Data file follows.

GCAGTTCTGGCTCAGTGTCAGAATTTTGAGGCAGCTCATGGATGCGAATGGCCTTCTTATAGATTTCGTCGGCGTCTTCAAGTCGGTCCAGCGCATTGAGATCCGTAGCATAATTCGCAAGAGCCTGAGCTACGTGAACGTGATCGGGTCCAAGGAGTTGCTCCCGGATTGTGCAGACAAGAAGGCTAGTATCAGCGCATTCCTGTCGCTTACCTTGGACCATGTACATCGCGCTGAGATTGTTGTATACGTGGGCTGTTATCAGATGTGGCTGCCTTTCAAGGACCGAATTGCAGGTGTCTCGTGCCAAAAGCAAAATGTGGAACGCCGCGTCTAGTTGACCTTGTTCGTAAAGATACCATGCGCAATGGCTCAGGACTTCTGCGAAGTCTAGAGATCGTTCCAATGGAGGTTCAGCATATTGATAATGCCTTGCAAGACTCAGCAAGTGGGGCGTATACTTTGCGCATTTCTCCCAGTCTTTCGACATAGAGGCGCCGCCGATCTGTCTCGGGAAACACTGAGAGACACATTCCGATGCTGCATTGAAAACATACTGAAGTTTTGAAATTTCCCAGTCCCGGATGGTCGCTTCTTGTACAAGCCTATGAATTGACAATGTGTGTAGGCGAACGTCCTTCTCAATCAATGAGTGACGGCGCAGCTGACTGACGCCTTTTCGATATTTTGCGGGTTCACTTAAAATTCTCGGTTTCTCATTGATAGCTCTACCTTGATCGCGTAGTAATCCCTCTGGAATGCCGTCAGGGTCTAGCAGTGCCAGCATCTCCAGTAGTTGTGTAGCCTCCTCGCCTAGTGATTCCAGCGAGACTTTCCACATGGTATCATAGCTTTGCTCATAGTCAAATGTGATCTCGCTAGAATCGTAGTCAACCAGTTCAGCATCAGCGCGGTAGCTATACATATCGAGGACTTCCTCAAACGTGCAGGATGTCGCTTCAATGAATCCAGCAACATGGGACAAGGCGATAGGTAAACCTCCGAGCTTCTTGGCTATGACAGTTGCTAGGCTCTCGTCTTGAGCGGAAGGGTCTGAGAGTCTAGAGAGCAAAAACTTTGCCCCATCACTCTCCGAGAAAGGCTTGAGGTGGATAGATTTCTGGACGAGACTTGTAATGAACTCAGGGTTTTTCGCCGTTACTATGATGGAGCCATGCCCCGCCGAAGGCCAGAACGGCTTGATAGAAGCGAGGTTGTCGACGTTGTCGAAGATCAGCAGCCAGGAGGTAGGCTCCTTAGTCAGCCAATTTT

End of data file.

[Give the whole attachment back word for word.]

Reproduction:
GCAGTTCTGGCTCAGTGTCAGAATTTTGAGGCAGCTCATGGATGCGAATGGCCTTCTTATAGATTTCGTCGGCGTCTTCAAGTCGGTCCAGCGCATTGAGATCCGTAGCATAATTCGCAAGAGCCTGAGCTACGTGAACGTGATCGGGTCCAAGGAGTTGCTCCCGGATTGTGCAGACAAGAAGGCTAGTATCAGCGCATTCCTGTCGCTTACCTTGGACCATGTACATCGCGCTGAGATTGTTGTATACGTGGGCTGTTATCAGATGTGGCTGCCTTTCAAGGACCGAATTGCAGGTGTCTCGTGCCAAAAGCAAAATGTGGAACGCCGCGTCTAGTTGACCTTGTTCGTAAAGATACCATGCGCAATGGCTCAGGACTTCTGCGAAGTCTAGAGATCGTTCCAATGGAGGTTCAGCATATTGATAATGCCTTGCAAGACTCAGCAAGTGGGGCGTATACTTTGCGCATTTCTCCCAGTCTTTCGACATAGAGGCGCCGCCGATCTGTCTCGGGAAACACTGAGAGACACATTCCGATGCTGCATTGAAAACATACTGAAGTTTTGAAATTTCCCAGTCCCGGATGGTCGCTTCTTGTACAAGCCTATGAATTGACAATGTGTGTAGGCGAACGTCCTTCTCAATCAATGAGTGACGGCGCAGCTGACTGACGCCTTTTCGATATTTTGCGGGTTCACTTAAAATTCTCGGTTTCTCATTGATAGCTCTACCTTGATCGCGTAGTAATCCCTCTGGAATGCCGTCAGGGTCTAGCAGTGCCAGCATCTCCAGTAGTTGTGTAGCCTCCTCGCCTAGTGATTCCAGCGAGACTTTCCACATGGTATCATAGCTTTGCTCATAGTCAAATGTGATCTCGCTAGAATCGTAGTCAACCAGTTCAGCATCAGCGCGGTAGCTATACATATCGAGGACTTCCTCAAACGTGCAGGATGTCGCTTCAATGAATCCAGCAACATGGGACAAGGCGATAGGTAAACCTCCGAGCTTCTTGGCTATGACAGTTGCTAGGCTCTCGTCTTGAGCGGAAGGGTCTGAGAGTCTAGAGAGCAAAAACTTTGCCCCATCACTCTCCGAGAAAGGCTTGAGGTGGATAGATTTCTGGACGAGACTTGTAATGAACTCAGGGTTTTTCGCCGTTACTATGATGGAGCCATGCCCCGCCGAAGGCCAGAACGGCTTGATAGAAGCGAGGTTGTCGACGTTGTCGAAGATCAGCAGCCAGGAGGTAGGCTCCTTAGTCAGCCAATTTT